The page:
Demand for burial space in Huddersfield, in common with other towns and cities in the 19th century led to the creation of Municipal Cemeteries. As seems to be the norm in those days, the establishment of the cemetery and its buildings was not without controversy. The first sod on the site at Edgerton was turned on 13th September 1852,which also happened to be the day Sir J. W. Ramsden celebrated his coming of age. The Ramsden family being the freeholders of the majority of the town at that time. The event was reported in the Huddersfield Chronicle and West Yorkshire Advertiser in some style:
“Turning the First sod of the Cemetery, and Dinner of the Improvement Commissioners and Magistracy
At five o’clock a special general meeting of the Huddersfield Improvement Commissioners was held in the ground intended for the new Cemetery at Edgerton, for the purpose of receiving and taking possession of the 12 acres of land from the agents of Sir J. W. Ramsden, and turning the first sod of the New Cemetery. Though the rain was incessant and heavy, there was a very numerous attendance of commissioners; and shortly after the hour named, George Loch, Esq., with a new and beautiful spade provided by the Commissioners for the purpose, dug up a sod, and presented it to Joseph Brook, Esq., the chairman of the Commissioners, saying that he in the name and on behalf of Sir J W Ramsden, delivered up possession of the plot of ground on which they were standing, to be appropriated and used, and kept sacred as a burial place for the dead of the township of Huddersfield for ever. Mr Joseph Brook accepted possession in the name and on behalf of the Improvement Commissioners and the inhabitants of Huddersfield; and after congratulating the Commissioners on the success which had attended their efforts to provide a large and well-appointed burial-place for the inhabitants of this important district, and that too in despite of the numerous and peculiar difficulties which had beset their path, he expressed a fervent hope and belief that their undertaking when completed, would, under the blessing of God, prove to be of benefit to the district both in a sanitary and moral point of view.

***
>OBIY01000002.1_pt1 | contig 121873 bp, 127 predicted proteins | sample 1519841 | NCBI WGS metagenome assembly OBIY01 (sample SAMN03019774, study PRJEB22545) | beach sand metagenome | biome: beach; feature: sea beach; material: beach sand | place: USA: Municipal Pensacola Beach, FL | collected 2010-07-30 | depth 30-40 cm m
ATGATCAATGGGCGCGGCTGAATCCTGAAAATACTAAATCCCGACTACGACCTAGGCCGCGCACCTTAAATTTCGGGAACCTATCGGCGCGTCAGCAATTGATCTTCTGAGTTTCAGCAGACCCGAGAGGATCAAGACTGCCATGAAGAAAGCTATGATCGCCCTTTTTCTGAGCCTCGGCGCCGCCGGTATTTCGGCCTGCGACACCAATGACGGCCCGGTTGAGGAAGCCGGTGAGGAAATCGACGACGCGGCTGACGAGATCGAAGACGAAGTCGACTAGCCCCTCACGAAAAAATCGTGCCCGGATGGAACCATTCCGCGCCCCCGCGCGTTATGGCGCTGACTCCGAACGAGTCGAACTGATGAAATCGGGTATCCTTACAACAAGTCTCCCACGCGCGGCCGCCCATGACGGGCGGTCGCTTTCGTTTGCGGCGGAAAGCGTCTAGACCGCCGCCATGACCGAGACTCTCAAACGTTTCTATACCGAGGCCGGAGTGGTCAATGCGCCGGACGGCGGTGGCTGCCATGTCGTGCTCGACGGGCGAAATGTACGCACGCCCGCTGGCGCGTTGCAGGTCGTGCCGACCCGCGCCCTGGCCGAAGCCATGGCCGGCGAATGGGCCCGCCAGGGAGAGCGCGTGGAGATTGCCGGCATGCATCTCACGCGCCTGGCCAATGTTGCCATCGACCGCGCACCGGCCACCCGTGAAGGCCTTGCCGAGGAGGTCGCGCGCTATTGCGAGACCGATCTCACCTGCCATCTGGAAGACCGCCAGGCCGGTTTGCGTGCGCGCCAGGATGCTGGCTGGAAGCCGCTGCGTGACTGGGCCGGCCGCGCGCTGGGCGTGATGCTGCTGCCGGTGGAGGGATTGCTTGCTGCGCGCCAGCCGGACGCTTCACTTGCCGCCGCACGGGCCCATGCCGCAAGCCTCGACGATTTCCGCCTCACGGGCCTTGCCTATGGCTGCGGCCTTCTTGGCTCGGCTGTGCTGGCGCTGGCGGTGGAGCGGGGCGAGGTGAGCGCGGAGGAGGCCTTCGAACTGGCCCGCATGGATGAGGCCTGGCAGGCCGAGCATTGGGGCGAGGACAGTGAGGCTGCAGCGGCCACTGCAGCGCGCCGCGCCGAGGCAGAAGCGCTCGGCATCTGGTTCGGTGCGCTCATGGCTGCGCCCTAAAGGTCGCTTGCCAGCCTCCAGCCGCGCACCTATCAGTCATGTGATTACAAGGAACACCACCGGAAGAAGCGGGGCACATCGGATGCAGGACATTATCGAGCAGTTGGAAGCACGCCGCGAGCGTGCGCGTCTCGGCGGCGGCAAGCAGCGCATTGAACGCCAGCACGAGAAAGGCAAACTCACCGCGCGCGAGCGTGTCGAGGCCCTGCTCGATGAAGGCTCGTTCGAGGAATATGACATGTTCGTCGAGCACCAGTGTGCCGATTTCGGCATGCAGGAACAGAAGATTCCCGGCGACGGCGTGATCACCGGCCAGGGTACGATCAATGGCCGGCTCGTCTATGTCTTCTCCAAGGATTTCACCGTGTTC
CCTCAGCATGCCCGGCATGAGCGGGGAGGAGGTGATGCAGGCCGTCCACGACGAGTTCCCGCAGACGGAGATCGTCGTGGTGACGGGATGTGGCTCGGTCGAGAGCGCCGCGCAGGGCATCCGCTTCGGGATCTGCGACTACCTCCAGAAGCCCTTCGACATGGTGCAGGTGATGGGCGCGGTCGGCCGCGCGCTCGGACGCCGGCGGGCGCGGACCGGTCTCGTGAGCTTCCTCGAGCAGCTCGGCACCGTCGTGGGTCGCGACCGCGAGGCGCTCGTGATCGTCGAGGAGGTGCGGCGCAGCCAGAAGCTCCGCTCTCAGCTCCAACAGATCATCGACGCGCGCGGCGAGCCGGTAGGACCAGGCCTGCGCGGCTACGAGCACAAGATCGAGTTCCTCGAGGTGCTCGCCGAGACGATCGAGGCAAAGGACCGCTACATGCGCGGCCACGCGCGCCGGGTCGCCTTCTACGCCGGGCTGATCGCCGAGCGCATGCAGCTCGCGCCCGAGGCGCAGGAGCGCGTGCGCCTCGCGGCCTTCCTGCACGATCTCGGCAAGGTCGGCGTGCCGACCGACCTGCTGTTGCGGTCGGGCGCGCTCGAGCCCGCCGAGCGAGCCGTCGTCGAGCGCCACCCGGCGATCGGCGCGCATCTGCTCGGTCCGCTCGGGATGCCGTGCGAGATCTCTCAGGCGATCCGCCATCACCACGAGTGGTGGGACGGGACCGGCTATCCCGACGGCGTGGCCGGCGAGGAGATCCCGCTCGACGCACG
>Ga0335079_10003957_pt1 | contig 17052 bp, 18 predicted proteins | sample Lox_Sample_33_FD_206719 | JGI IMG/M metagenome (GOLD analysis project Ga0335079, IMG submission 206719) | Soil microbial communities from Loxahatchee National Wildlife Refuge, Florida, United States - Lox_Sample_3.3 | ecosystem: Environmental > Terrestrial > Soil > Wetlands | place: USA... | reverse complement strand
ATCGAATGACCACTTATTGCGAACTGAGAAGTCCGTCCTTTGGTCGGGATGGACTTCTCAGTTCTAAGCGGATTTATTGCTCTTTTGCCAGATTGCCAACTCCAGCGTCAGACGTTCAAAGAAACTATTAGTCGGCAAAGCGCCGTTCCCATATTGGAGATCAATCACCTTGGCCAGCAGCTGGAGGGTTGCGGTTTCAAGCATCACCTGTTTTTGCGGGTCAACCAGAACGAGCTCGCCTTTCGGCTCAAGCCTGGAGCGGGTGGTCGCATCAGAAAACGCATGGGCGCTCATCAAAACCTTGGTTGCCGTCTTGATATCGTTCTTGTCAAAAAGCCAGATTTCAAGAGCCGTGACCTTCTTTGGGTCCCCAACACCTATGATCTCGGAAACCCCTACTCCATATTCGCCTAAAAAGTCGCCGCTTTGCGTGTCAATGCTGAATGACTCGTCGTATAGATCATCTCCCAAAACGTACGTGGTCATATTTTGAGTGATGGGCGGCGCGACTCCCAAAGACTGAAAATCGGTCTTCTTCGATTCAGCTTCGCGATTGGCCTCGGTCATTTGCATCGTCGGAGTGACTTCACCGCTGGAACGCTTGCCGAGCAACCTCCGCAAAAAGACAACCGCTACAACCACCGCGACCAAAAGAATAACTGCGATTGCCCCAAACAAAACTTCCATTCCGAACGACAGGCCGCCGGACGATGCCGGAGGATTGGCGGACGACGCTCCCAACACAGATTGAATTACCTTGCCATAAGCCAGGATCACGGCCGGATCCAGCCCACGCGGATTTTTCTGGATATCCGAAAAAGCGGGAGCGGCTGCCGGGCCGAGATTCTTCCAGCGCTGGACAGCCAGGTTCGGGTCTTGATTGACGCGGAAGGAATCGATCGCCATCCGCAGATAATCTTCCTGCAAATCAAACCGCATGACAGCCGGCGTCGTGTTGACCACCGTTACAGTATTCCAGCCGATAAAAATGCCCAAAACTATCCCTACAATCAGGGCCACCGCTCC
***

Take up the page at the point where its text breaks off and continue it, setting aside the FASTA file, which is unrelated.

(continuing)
He also bore his personal testimony to the anxiety evinced by the trustees of Sir J. W. Ramsden that appropriate provision should be made for the interment of the dead; and instanced their liberal donation of one half the cost of the land, or £1777 for the purpose of beautifying and decorating the New Cemetery, in proof of their desire that the new burial-place for the dead should be inferior to none in the kingdom.
Mr Loch briefly acknowledged on behalf of the trustees the testimony borne to their efforts and intentions by the Chairman of the Commissioners; and also gave expression to a fervent hope that the undertaking then commenced would long continue to be a benefit to the town, and worthy of the public spirited inhabitants of the district.
The Commissioners and other gentlemen then proceeded to the George, and sat down to a sumptuous dinner. Invitations had been issued by the chairman of the board to the magistrates of the district, the following letters of apology had been received:-
Fenay Hall, 13th September, 1852.
Dear Sir,_ I am greatly obliged by the invitation from the Huddersfield Improvement Commissioners, to dine with them on the 13th instant, the day on which Sir J. W. Ramsden attains his majority, and I greatly regret that my suffering from sciatica, rheumatic gout, will prevent my having the great pleasure of making one of their party on that day.